Why Climate Uniformity Is Important for Greenhouses and Grow Rooms
Achieving and maintaining climate uniformity, in your greenhouse or grow room, lets you take better control of your environment, and optimize your use of climate control systems.
In an uneven climate, growers often find themselves overworking heaters or dehumidifiers, despite having overall comfortable conditions. This is due to humidity problems or diseases popping up in certain spots, despite having seemingly optimal conditions.
With a uniform climate, you can run your climate control systems, such as heating and humidity control, only when necessary for all plants.
What Is Climate Uniformity?
A truly homogenous climate would have the same conditions in all areas of the growing space, as well as between plants and inside foliage.
Why Is Climate Uniformity Important?
You can promote climate uniformity to eliminate microclimates and even out the conditions in your greenhouse or indoor grow room. Microclimates are pockets of air that contain different conditions from the rest of the space.
The most common problem with microclimates is humidity. Plants constantly transpire water vapor, which increases humidity around the plant. When plants are placed close together, or have dense foliage, the humidity can get trapped, resulting in humid microclimates. If unsure, you can measure the density of your foliage using LAI (leaf area index).
While prevalent in the cultivation of all crops, microclimates are an extremely common problem when it comes cannabis. The dense buds themselves may become humidity traps, which can lead to bud rot outbreaks (also known as botrytis or gray mold).
Without maintaining a uniform climate, you can have perfect conditions in one area, and high humidity in another. Without proper monitoring, many growers would battle this by constantly running dehumidifiers or heaters, even though it’s unnecessary for most plants.
Improve Plant Development and Combat Diseases
A uniform climate means uniform produce. When your plants experience different conditions, their entire development and fruit production can differ. Some may thrive, while others may give out small or no fruit.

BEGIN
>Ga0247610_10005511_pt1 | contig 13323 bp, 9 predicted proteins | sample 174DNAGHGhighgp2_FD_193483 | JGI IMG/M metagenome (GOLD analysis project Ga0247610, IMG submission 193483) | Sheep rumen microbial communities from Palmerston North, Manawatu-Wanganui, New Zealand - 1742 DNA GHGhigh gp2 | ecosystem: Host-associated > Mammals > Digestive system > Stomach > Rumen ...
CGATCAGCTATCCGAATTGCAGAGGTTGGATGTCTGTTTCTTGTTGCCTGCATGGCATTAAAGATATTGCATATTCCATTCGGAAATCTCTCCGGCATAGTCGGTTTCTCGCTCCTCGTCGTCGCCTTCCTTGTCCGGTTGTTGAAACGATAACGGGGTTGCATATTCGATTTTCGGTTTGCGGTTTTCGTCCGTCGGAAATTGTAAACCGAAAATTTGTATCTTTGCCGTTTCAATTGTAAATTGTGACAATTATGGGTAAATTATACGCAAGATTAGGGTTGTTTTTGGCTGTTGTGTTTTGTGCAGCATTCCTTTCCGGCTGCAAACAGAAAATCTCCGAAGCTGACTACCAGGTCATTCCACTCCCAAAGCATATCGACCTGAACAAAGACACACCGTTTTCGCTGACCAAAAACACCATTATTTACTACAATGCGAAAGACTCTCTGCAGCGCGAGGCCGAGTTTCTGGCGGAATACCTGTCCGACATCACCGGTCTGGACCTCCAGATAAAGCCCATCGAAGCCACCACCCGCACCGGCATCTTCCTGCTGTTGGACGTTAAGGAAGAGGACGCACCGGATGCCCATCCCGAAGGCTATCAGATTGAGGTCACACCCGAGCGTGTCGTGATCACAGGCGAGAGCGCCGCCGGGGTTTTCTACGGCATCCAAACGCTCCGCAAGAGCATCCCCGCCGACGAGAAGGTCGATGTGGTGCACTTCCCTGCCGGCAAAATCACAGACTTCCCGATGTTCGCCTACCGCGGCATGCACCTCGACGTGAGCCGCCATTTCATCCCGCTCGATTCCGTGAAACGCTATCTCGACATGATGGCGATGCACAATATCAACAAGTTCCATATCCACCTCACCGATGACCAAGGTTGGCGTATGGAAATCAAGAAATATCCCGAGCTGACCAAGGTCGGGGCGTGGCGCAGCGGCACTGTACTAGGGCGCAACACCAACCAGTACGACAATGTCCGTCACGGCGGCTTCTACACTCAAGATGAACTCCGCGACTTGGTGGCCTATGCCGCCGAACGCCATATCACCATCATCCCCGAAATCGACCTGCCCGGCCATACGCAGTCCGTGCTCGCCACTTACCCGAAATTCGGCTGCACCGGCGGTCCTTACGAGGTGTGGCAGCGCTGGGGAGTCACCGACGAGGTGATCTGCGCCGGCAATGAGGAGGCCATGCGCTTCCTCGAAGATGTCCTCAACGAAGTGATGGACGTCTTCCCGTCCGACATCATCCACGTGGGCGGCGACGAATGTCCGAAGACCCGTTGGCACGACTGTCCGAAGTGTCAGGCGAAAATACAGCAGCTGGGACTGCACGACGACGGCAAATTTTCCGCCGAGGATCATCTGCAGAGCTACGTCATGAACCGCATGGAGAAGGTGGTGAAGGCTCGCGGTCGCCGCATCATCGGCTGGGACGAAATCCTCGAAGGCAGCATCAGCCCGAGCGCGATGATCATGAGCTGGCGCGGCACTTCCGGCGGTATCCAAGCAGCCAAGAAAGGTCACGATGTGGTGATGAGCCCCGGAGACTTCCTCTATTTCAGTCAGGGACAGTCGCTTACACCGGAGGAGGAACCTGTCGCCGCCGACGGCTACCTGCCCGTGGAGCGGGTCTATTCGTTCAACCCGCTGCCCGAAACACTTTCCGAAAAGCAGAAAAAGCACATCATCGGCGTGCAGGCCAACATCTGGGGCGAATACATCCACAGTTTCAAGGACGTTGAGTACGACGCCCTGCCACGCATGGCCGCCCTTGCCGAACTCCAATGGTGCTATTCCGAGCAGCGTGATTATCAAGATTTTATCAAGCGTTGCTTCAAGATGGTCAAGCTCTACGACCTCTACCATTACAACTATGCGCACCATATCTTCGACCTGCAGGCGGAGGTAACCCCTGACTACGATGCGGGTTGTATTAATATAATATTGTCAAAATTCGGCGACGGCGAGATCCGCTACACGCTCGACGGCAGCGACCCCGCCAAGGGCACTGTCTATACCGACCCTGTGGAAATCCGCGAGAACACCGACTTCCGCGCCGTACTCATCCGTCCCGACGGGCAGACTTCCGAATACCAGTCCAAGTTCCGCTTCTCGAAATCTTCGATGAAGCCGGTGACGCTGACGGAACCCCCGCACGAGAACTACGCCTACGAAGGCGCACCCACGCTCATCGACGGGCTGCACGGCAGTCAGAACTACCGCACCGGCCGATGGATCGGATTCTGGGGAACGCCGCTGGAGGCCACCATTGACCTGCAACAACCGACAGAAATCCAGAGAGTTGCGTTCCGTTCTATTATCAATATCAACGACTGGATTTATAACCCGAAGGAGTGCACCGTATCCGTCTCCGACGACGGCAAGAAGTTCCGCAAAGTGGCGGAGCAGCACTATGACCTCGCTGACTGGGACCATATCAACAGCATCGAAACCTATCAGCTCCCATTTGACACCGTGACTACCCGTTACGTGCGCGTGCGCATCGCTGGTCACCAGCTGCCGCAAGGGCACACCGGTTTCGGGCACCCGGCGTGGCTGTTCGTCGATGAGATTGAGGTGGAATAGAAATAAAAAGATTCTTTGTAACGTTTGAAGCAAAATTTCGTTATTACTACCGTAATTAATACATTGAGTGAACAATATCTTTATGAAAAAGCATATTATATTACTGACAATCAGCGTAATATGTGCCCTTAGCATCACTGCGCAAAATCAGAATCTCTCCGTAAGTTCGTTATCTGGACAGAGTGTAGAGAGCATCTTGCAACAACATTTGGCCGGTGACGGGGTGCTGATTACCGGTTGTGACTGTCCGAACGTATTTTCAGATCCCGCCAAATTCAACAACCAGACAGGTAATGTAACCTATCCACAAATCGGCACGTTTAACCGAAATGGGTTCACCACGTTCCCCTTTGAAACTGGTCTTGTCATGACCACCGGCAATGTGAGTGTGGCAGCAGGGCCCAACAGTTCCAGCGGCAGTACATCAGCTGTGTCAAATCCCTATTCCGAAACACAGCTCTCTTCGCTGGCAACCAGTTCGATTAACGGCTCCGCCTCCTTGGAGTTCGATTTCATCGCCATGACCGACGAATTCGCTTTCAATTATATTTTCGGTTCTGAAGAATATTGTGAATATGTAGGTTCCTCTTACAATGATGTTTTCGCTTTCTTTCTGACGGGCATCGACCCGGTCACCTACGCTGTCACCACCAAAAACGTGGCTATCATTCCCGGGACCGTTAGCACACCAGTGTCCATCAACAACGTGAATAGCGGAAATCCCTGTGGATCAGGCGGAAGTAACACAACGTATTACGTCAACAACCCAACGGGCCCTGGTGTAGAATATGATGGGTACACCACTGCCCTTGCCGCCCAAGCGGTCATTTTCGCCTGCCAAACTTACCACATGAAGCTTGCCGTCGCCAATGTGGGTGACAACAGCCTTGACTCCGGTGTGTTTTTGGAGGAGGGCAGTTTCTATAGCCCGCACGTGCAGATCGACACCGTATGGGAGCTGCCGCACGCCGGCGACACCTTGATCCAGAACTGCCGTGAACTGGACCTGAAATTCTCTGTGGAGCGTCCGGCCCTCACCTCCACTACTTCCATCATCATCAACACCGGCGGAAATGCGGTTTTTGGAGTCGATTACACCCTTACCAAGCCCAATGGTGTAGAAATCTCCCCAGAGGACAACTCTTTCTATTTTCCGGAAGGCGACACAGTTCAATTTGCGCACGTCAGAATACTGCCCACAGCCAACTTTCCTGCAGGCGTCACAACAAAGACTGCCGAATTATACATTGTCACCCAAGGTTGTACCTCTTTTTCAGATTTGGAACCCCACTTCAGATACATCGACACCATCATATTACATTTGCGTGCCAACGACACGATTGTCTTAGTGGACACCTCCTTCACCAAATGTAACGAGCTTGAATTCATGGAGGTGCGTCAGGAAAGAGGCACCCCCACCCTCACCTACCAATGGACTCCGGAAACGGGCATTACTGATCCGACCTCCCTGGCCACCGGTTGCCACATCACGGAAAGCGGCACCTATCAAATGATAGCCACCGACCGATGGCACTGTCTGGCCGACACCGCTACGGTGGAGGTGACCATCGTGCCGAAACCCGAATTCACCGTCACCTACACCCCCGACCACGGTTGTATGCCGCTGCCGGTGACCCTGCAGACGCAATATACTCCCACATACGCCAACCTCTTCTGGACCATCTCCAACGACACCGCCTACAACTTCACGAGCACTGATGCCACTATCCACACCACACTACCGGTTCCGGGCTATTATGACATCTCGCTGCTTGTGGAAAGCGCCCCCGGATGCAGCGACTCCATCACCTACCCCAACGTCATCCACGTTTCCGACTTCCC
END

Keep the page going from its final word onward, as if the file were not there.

One of the biggest problems with microclimates is disease outbreaks. Humidity related diseases such as downy mildew, powdery mildew, or Alternaria develop in humid conditions. One humid microclimate may be enough for mildew to appear and develop spores. These spores can then travel throughout the space, infecting other plants, even if humidity is lower in their area.
This makes diseases extremely hard to control in a non-uniform climate, even if you control and monitor temperature and humidity.
How to Achieve Climate Uniformity
Most fanning systems fail to homogenize climate conditions, even when combining vertical and horizontal fans. This is because it’s very hard to design an airflow scheme that reaches all areas evenly. Instead, they create a mess of air currents that don’t promote uniformity. While fans may disperse microclimates, they often end up creating different ones.
Air circulation, on the other hand, is designed to promote uniformity. Taking in humid air from the center of the space, and dispersing dry air in all directions, 360°, delivers the same conditions to all corners.
Additionally, by sucking in humid air from the bottom, close to ground level, and expelling it from the top, air circulation provides the best conditions on foliage level, where it has the most impact.
For more information on climate uniformity and humidity control in greenhouses and grow rooms, feel free to contact us.